So, as a service to those who may actually care about the reality of the situation (all five of you), a political tour of these modern-day valiyets is in order. Of course, time has changed the power centers in the respective regions, so the three theoretical capital cities would now be Erbil in the Kurdish north, Fallujah in the Sunni center and Basra in the Shi’ite south. Baghdad is a special case because it is the frontline of the intra-Arab civil war and falls outside any of these centers of influence.

First up, Kurdistan.

Erbil: Iraqi In Name Only

The city of Erbil is capital of the Kurdistan Regional Government, the semi-autonomous region that governs everything north of what was once called the Green Line,  which demarcated the beginning of the US-enforced no-fly zone and thus the end of Saddam Hussein’s authority over the area. Since the establishment of the no-fly zone in 1991, Erbil has been the de facto capital of Kurdistan, despite the fact that the pre-2003 Kurdish constitution bizarrely named Kirkuk, a city south of the Line and thus under the control of the Ba’athists, the official capital.

Erbil was the frontline of the on-again, off-again Kurdish civil war in the mid-Nineties between Jalal Talabani’s Patriotic Union of Kurdistan and Massoud Barzani’s Kurdistan Democratic Party. The conflict was precipitated by, of all things, a free and fair election that left both parties with almost exactly equally representation. One of the more bizarre events of the civil war was when, during a particularly desparate period when the PUK had seized Erbil entirely, Barzani invited Saddam Hussein north of the Green Line to evict his rival from the city. The Iraqi Army promptly did so, ousting Talabani and replacing him with Barzani, and then just as promptly returned to Arab Iraq under American threats and the occasional bomb or cruise missile.

The factions put aside their differences to enthusiastically support the war to oust Hussein; the Kurdish militia known as the peshmerga (literally “those who face death”) took more casualties during the actual war than any other American ally, assisting US airborne troops and Special Forces. After the 2005 elections, the KDP and PUK formed a truly united regional government led by Barzani’s nephew Nechirvan, and Jalal Talabani became the first freely elected president of Iraq.

The Kurdish north has been the one unqualified success of the Iraq War. After almost being driven to extinction by the genocidal Anfal in the Eighties, where hundreds of thousands were killed and their towns and cities were razed to the ground, the Iraqi Kurds have staged a resounding comeback in the last two decades. They are pro-Western, nominally Sunni but are for the most part secular nationalists, committed to pluralistic democracy and actually welcome the presence of the American military. The rampant sectarian violence and uncontrolled criminality that plagues the rest of Iraq is nearly nonexistent here; there have been but a handful of successful insurgent attacks in the six years of American occupation.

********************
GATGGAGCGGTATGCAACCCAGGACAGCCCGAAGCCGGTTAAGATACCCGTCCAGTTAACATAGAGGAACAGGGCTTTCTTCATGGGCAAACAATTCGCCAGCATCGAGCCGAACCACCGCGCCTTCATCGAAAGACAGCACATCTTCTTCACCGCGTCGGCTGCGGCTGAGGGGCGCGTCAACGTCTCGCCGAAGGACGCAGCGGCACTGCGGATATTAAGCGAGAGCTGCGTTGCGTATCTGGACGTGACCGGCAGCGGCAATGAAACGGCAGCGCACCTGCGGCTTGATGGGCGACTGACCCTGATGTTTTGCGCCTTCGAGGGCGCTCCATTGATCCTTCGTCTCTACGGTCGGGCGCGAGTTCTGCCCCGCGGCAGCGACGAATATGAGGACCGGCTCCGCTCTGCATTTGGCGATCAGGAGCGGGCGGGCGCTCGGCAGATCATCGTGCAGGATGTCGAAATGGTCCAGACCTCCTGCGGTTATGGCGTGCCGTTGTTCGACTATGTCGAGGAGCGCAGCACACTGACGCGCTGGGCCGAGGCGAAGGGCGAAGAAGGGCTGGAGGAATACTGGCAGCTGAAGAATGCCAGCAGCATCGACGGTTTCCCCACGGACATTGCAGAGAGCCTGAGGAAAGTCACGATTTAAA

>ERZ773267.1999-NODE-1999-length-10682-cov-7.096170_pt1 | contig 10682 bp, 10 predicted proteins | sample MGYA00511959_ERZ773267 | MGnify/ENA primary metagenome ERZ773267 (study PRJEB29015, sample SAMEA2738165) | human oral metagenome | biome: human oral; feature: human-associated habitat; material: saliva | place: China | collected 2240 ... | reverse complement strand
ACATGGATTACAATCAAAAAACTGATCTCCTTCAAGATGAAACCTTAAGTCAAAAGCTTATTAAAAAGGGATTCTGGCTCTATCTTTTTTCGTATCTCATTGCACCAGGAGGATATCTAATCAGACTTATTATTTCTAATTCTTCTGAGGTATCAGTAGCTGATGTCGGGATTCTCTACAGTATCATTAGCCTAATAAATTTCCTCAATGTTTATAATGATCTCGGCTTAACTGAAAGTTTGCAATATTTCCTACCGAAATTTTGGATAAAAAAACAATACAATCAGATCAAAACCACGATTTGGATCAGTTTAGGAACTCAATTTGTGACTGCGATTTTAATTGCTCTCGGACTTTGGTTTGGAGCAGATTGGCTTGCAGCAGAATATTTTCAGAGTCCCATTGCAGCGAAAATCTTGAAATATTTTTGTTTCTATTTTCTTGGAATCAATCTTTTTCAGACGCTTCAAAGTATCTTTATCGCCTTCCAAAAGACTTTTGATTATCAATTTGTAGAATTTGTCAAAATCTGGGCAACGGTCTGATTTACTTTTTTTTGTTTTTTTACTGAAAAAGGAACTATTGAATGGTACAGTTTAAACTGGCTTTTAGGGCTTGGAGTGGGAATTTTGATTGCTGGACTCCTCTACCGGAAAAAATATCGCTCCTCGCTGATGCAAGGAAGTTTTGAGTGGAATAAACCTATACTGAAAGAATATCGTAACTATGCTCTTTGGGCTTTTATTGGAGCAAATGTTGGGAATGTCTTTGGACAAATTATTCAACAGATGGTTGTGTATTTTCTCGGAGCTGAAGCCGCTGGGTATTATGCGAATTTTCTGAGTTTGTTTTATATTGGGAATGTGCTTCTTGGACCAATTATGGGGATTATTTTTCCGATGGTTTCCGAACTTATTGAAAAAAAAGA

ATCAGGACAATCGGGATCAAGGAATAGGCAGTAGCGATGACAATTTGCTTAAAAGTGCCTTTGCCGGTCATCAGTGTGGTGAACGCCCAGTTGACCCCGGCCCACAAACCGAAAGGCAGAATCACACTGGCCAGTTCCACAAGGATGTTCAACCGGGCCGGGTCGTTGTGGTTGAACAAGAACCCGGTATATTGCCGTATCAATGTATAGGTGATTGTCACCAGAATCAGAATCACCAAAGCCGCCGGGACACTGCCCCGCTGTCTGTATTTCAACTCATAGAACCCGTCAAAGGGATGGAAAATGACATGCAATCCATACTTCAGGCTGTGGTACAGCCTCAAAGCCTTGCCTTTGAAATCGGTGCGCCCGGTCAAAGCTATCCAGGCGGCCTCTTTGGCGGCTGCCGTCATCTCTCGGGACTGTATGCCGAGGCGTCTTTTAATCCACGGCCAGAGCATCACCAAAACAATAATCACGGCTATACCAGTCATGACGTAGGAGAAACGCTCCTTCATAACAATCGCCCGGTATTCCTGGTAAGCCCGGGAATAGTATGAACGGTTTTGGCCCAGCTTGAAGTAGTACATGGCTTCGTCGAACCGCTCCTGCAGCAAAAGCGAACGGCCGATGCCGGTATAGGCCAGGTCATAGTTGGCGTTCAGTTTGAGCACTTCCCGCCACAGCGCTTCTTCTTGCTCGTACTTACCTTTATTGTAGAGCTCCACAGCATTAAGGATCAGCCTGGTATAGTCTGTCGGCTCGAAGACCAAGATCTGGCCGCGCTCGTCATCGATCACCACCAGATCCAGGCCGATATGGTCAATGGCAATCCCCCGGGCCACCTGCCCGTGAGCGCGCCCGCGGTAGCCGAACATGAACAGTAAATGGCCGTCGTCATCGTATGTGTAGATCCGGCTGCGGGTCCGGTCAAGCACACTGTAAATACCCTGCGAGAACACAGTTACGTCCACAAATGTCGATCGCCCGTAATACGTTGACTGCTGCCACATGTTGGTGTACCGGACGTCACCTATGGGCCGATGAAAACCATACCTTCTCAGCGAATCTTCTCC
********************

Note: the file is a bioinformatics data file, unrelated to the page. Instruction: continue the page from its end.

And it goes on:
The news is not all good. The one thing that unites the Kurds is that they absolutely despise Arab Iraq and do not want anything to do with it. While officially part of the country, the Kurdistan Regional Government is independent in all but name. The Iraqi flag is banned in Kurdistan; Arabs are distinctly unwelcome north of Mosul; they, not the central government, control the borders (read: tariffs and customs duties); and while there are officially Iraqi Security Forces in Kurdistan the form of soldiers, police and special forces, they are entirely composed of peshmerga, whose loyalty lies with Erbil, not the government in Baghdad. The Kurds deign to be part of the national government only to ensure their continuing independence.

Kurdistan remains a part of the country (even if just in name) only because, during the disastrous Coalition Provisional Authority occupation government, American viceroy L. Paul Bremer caved in on every single one of their demands for independence. According to former diplomat Peter Galbraith, the only person who had anything positive to say about the brusque control freak Bremer was a Kurdish politician who thought a statue of him should be erected “because he did more than anyone else to break up Iraq.”

Fallujah: The Enemy of My Enemy is Still My Enemy